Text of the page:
Interview with David Koch, Sunrise

29 Aug 2019
Prime Minister

DAVID KOCH: Prime Minister Scott Morrison joins me from Kirribilli. Prime Minister, thanks for joining us. God, it was a sickening attack, wasn't it? What are you going to do with this bloke's visa? 

PRIME MINISTER: Well, I was sickened, absolutely appalled and sickened. Back when I was Immigration Minister, we introduced a new law that said if you were sentenced to more than 12 months, then your visa would be automatically cancelled, and that is the process we are now going through. Prior to that, he was given a permanent visa. He came here under those shocking years when people were turning up illegally by boat at will. What we did was we shut the door on that and then we shut the door on them being able to stay if they were found guilty of these types of offences. So it is part of the strong border protection regime we’ve been putting in place for years. Peter Dutton is now moving to ensure that that process moves at pace. This bloke has no right being here, he’s abused the generosity of a country that gave him a new start and it is absolutely appalling. 

KOCH: Yep. We should be generous to refugees, but in return, they have to play by the rules. If they abuse a situation, send them back home. I don't think any Australian would disagree with you. But what happens? Does he serve his sentence here and then we deport him? Or do we deport him to go to jail in Iraq?

PRIME MINISTER: No, he serves his sentence here. This is the same thing we’ve been doing with a whole range of  criminals. Once they have actually been released from jail, they go immediately into detention., so they don’t go back into the community, and then we deport them from there. This has happened on about 4,000 cases since we changed this law, changed the law back in 2014.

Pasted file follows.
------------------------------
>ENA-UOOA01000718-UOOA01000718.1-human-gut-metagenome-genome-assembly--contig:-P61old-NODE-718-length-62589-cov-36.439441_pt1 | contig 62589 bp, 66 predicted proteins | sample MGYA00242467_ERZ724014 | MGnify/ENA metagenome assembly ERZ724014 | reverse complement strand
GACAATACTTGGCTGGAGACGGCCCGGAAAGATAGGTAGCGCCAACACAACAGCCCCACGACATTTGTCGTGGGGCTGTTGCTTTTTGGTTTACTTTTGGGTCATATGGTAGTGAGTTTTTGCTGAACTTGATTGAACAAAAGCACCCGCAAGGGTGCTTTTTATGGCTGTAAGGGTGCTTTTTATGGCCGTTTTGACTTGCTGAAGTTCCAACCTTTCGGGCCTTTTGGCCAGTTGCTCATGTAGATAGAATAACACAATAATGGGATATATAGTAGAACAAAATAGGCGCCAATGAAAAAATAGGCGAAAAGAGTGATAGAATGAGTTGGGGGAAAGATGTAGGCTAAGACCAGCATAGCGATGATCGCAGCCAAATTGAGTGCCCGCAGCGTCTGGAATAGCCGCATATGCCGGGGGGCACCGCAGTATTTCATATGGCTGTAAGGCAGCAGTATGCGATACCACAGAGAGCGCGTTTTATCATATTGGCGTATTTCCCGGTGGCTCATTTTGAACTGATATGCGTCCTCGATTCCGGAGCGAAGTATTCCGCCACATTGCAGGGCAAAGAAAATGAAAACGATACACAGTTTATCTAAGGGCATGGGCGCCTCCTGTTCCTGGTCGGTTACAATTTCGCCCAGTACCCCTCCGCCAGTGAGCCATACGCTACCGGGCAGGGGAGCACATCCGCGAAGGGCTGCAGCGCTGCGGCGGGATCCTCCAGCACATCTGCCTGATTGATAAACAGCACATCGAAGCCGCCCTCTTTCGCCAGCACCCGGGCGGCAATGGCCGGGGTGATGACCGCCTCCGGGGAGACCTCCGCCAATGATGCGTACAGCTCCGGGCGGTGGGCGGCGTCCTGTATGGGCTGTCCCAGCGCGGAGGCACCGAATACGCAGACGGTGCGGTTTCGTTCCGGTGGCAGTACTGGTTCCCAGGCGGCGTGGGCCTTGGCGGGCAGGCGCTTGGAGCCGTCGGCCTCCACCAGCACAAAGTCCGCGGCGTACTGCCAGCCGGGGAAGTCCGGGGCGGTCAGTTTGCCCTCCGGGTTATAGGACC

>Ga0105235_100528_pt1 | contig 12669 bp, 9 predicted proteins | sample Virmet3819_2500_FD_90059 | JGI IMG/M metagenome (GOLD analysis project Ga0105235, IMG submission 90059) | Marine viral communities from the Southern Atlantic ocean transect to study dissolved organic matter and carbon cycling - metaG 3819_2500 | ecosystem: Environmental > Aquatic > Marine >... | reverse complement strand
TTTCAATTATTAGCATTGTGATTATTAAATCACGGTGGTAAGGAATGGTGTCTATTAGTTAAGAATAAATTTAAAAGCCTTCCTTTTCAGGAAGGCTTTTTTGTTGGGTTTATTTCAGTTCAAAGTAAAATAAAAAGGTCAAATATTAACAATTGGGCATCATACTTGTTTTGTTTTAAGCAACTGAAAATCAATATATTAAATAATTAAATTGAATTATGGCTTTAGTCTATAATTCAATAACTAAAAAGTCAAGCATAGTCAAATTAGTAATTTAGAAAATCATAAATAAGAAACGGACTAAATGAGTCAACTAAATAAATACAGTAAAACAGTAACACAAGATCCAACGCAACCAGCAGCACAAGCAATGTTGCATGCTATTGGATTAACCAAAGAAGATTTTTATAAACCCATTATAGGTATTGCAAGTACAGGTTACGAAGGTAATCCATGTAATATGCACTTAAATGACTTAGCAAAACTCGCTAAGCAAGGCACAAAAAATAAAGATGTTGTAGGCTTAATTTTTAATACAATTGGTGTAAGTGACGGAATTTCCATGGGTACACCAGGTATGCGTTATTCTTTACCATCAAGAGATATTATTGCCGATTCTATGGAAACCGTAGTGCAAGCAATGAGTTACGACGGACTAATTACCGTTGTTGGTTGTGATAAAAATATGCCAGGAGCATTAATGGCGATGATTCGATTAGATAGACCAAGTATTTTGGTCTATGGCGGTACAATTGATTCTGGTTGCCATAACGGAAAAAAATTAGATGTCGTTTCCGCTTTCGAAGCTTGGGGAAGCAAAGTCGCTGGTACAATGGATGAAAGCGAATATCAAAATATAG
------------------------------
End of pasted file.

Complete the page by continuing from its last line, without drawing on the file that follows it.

KOCH: Hang on - 4,000? 4,000 cases? 

PRIME MINISTER: That is right. 

KOCH: Wow.

PRIME MINISTER: We've been kicking them out. If you come here on a visa and you violate our laws, we will boot you out. That's the change we put in place and it will apply to this character and just because you're on a permanent protection visa, it is a warning to anyone. We'll cancel it and we’ll punt you. 

KOCH: Yep, good on you. Moving on, you just returned from the big G7 Summit in France where you met all those world leaders. One of your key issues was Australian jobs and our dependence on trade. How successful were those meetings? 

PRIME MINISTER: Very positive, particularly with the United Kingdom, who obviously are moving to exit from the European Union and we’ll be right there on the starting line to have an agreement will them as soon as they are ready to do so. Also, we’ve been working with the European Union and we’ve started the process for an agreement with them. One in five Australian jobs depends on trade. That’s why these things are so important. Around 70 per cent of our trade now is covered by these agreements. When we first came to government, it was less than 30 per cent. So we’re going to continue to ensure that we get more opportunities for our exporters, because that means jobs. 

KOCH: What did you say to Donald Trump about the China-US trade war? When we talked a couple of weeks ago you said that was the thing that kept you up at night. Did you tell him to put his smartphone away and keep his tweets to himself? 

PRIME MINISTER: Well, what they’ve been able to do is progress to the next stage. China is coming back to the table in response to, I think, the pressure the United States has applied. What we want to see is these issues resolved. When we put this year’s Budget together, it was put together knowing full well that the global economy was facing these challenges. So the tax cuts which have been delivered, the deregulation we’re putting in place, the infrastructure spending, the trade deals, the digitisation of the economy, all of this is designed to keep our economy strong during a difficult global period. I shared all this, obviously, with the President and it is important that they had a good understanding of what all this meant for the global economy. 

KOCH: Just on a lighter note, the group photo that was taken, sort of went around the world, of the Canadian Prime Minister and Melania Trump maybe being a bit friendly there. You were directly behind them. Did you feel a spark between the two? 


PRIME MINISTER: I think it was just one of those moments where the photographers capture a particular moment and put a different spin on it. I mean, people get on very well at these events and you'd expect them to do that. Jenny was actually over there with me and she spent some good time with Melania Trump. So we are looking forward to being there in a few weeks’ time and that relationship couldn’t be better and it is very important to Australia. 

KOCH: Glad you cleared that up for us Prime Minister. Thanks for joining us.


PRIME MINISTER: Good on you David.